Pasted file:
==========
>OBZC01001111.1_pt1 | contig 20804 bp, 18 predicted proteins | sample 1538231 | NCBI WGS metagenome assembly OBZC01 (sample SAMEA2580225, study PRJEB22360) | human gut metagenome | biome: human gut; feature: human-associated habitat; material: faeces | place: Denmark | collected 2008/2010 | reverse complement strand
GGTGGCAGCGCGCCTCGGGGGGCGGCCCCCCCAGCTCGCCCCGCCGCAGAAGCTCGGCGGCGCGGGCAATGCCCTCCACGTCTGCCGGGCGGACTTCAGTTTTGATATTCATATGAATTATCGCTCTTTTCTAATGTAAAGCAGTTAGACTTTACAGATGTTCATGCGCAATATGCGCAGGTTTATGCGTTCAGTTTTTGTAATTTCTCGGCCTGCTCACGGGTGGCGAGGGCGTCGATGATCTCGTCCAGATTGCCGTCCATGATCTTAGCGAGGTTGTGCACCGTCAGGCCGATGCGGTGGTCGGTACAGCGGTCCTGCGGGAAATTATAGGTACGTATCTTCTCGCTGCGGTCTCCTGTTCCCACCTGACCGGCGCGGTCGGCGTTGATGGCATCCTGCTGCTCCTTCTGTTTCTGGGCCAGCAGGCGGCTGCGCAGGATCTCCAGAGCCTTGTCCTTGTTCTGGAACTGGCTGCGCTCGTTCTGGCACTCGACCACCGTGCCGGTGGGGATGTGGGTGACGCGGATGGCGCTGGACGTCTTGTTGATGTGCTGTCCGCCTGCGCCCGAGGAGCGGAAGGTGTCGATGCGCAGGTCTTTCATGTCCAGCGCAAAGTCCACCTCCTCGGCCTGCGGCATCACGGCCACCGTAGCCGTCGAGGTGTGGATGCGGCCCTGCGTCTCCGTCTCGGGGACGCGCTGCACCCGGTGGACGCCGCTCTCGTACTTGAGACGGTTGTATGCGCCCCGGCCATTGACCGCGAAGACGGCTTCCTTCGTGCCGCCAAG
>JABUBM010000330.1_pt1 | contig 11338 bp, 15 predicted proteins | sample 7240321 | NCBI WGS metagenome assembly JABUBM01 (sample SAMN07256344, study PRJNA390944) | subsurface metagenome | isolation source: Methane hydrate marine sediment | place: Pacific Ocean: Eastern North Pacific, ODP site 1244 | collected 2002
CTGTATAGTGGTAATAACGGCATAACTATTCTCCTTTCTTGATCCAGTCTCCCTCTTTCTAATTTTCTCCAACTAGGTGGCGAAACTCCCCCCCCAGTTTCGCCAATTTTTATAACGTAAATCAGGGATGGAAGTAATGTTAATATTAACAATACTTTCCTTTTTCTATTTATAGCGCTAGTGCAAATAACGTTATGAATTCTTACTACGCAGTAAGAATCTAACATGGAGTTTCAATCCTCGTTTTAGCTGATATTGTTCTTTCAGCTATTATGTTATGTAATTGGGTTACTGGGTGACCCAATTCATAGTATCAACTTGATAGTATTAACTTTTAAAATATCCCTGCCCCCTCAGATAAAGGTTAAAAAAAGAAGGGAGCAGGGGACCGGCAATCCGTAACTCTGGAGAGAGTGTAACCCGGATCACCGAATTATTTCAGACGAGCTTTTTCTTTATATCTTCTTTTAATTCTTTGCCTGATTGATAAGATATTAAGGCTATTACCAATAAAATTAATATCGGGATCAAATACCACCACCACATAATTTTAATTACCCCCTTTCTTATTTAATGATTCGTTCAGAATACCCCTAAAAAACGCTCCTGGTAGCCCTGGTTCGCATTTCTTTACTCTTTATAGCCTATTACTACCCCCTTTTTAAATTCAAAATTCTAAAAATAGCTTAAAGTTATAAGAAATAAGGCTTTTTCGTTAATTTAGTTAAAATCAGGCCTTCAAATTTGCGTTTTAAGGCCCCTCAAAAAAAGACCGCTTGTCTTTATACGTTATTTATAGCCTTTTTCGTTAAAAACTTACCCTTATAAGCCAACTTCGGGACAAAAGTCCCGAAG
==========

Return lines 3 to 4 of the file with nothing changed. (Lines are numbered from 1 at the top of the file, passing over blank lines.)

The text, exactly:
>JABUBM010000330.1_pt1 | contig 11338 bp, 15 predicted proteins | sample 7240321 | NCBI WGS metagenome assembly JABUBM01 (sample SAMN07256344, study PRJNA390944) | subsurface metagenome | isolation source: Methane hydrate marine sediment | place: Pacific Ocean: Eastern North Pacific, ODP site 1244 | collected 2002
CTGTATAGTGGTAATAACGGCATAACTATTCTCCTTTCTTGATCCAGTCTCCCTCTTTCTAATTTTCTCCAACTAGGTGGCGAAACTCCCCCCCCAGTTTCGCCAATTTTTATAACGTAAATCAGGGATGGAAGTAATGTTAATATTAACAATACTTTCCTTTTTCTATTTATAGCGCTAGTGCAAATAACGTTATGAATTCTTACTACGCAGTAAGAATCTAACATGGAGTTTCAATCCTCGTTTTAGCTGATATTGTTCTTTCAGCTATTATGTTATGTAATTGGGTTACTGGGTGACCCAATTCATAGTATCAACTTGATAGTATTAACTTTTAAAATATCCCTGCCCCCTCAGATAAAGGTTAAAAAAAGAAGGGAGCAGGGGACCGGCAATCCGTAACTCTGGAGAGAGTGTAACCCGGATCACCGAATTATTTCAGACGAGCTTTTTCTTTATATCTTCTTTTAATTCTTTGCCTGATTGATAAGATATTAAGGCTATTACCAATAAAATTAATATCGGGATCAAATACCACCACCACATAATTTTAATTACCCCCTTTCTTATTTAATGATTCGTTCAGAATACCCCTAAAAAACGCTCCTGGTAGCCCTGGTTCGCATTTCTTTACTCTTTATAGCCTATTACTACCCCCTTTTTAAATTCAAAATTCTAAAAATAGCTTAAAGTTATAAGAAATAAGGCTTTTTCGTTAATTTAGTTAAAATCAGGCCTTCAAATTTGCGTTTTAAGGCCCCTCAAAAAAAGACCGCTTGTCTTTATACGTTATTTATAGCCTTTTTCGTTAAAAACTTACCCTTATAAGCCAACTTCGGGACAAAAGTCCCGAAG